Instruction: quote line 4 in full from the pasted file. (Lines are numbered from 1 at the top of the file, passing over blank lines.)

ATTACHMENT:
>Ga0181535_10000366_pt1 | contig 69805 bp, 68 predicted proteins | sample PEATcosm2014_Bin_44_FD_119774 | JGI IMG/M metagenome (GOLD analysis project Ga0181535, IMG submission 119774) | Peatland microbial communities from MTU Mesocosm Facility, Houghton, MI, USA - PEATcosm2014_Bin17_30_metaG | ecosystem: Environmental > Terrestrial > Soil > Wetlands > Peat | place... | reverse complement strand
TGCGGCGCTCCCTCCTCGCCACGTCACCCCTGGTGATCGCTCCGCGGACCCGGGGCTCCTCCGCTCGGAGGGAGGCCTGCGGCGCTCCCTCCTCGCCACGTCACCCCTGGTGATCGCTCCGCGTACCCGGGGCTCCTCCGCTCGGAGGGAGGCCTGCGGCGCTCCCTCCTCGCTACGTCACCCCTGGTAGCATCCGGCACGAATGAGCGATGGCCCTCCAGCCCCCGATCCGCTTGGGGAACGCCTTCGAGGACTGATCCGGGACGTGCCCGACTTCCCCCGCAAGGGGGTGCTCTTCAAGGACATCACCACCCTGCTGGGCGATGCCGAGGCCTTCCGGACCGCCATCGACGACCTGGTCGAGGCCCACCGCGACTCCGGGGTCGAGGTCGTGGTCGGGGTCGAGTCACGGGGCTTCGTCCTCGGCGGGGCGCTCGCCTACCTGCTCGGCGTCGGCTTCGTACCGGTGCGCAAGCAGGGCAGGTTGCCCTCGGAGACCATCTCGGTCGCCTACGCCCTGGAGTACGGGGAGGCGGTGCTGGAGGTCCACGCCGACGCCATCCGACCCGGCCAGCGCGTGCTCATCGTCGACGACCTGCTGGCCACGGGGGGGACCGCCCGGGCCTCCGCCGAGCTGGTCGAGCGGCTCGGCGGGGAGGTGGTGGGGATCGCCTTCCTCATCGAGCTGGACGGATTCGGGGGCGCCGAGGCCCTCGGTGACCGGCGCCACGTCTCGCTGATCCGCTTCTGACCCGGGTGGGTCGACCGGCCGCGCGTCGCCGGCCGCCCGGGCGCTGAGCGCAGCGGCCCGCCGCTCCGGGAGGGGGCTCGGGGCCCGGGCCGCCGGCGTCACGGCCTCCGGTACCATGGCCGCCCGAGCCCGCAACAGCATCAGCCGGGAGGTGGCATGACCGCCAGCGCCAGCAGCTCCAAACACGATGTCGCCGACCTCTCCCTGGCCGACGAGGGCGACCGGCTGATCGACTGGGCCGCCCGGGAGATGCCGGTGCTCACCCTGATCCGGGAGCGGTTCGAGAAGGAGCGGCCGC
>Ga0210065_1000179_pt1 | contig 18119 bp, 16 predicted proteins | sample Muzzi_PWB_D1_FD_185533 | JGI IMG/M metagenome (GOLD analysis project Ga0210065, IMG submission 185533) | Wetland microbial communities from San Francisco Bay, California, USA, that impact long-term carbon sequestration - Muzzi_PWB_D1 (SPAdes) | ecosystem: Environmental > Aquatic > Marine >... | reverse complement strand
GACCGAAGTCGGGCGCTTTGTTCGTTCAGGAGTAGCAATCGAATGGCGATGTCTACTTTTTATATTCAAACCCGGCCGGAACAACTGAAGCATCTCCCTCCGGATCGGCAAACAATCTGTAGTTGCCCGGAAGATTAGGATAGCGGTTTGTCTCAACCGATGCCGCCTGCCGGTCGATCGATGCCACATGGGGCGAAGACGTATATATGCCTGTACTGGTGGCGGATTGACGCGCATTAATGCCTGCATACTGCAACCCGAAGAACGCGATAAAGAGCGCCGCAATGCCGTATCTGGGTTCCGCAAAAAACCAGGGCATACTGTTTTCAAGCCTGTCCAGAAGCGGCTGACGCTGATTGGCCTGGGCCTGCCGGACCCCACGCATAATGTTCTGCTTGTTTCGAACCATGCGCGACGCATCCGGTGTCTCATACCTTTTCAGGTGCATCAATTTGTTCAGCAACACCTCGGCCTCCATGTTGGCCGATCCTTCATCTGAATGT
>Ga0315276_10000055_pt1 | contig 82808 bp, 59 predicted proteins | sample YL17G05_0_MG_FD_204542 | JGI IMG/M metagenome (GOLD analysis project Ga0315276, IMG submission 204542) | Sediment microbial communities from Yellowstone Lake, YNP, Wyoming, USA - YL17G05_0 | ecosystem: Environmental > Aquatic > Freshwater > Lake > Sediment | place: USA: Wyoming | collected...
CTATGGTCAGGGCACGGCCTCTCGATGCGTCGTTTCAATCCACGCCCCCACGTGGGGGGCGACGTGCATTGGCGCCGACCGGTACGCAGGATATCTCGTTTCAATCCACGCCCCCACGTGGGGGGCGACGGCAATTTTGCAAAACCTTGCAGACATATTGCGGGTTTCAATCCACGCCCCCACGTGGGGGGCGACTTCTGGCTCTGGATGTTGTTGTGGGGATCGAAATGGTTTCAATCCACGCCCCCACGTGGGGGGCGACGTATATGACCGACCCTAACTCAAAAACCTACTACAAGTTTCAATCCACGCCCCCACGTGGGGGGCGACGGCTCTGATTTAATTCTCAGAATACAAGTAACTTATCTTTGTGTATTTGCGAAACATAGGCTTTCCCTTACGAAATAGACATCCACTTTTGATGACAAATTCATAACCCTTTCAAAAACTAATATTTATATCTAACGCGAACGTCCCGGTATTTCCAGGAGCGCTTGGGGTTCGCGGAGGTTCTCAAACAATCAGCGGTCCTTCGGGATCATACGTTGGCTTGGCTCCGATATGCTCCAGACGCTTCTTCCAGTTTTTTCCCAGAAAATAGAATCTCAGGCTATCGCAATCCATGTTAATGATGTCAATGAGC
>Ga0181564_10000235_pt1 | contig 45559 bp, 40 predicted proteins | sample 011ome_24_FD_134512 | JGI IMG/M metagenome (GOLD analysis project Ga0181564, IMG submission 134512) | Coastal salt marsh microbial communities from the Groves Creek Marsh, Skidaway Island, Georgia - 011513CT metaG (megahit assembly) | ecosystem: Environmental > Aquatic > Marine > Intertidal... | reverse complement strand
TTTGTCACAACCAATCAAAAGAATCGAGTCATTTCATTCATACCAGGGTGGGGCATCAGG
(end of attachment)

GACCGAAGTCGGGCGCTTTGTTCGTTCAGGAGTAGCAATCGAATGGCGATGTCTACTTTTTATATTCAAACCCGGCCGGAACAACTGAAGCATCTCCCTCCGGATCGGCAAACAATCTGTAGTTGCCCGGAAGATTAGGATAGCGGTTTGTCTCAACCGATGCCGCCTGCCGGTCGATCGATGCCACATGGGGCGAAGACGTATATATGCCTGTACTGGTGGCGGATTGACGCGCATTAATGCCTGCATACTGCAACCCGAAGAACGCGATAAAGAGCGCCGCAATGCCGTATCTGGGTTCCGCAAAAAACCAGGGCATACTGTTTTCAAGCCTGTCCAGAAGCGGCTGACGCTGATTGGCCTGGGCCTGCCGGACCCCACGCATAATGTTCTGCTTGTTTCGAACCATGCGCGACGCATCCGGTGTCTCATACCTTTTCAGGTGCATCAATTTGTTCAGCAACACCTCGGCCTCCATGTTGGCCGATCCTTCATCTGAATGT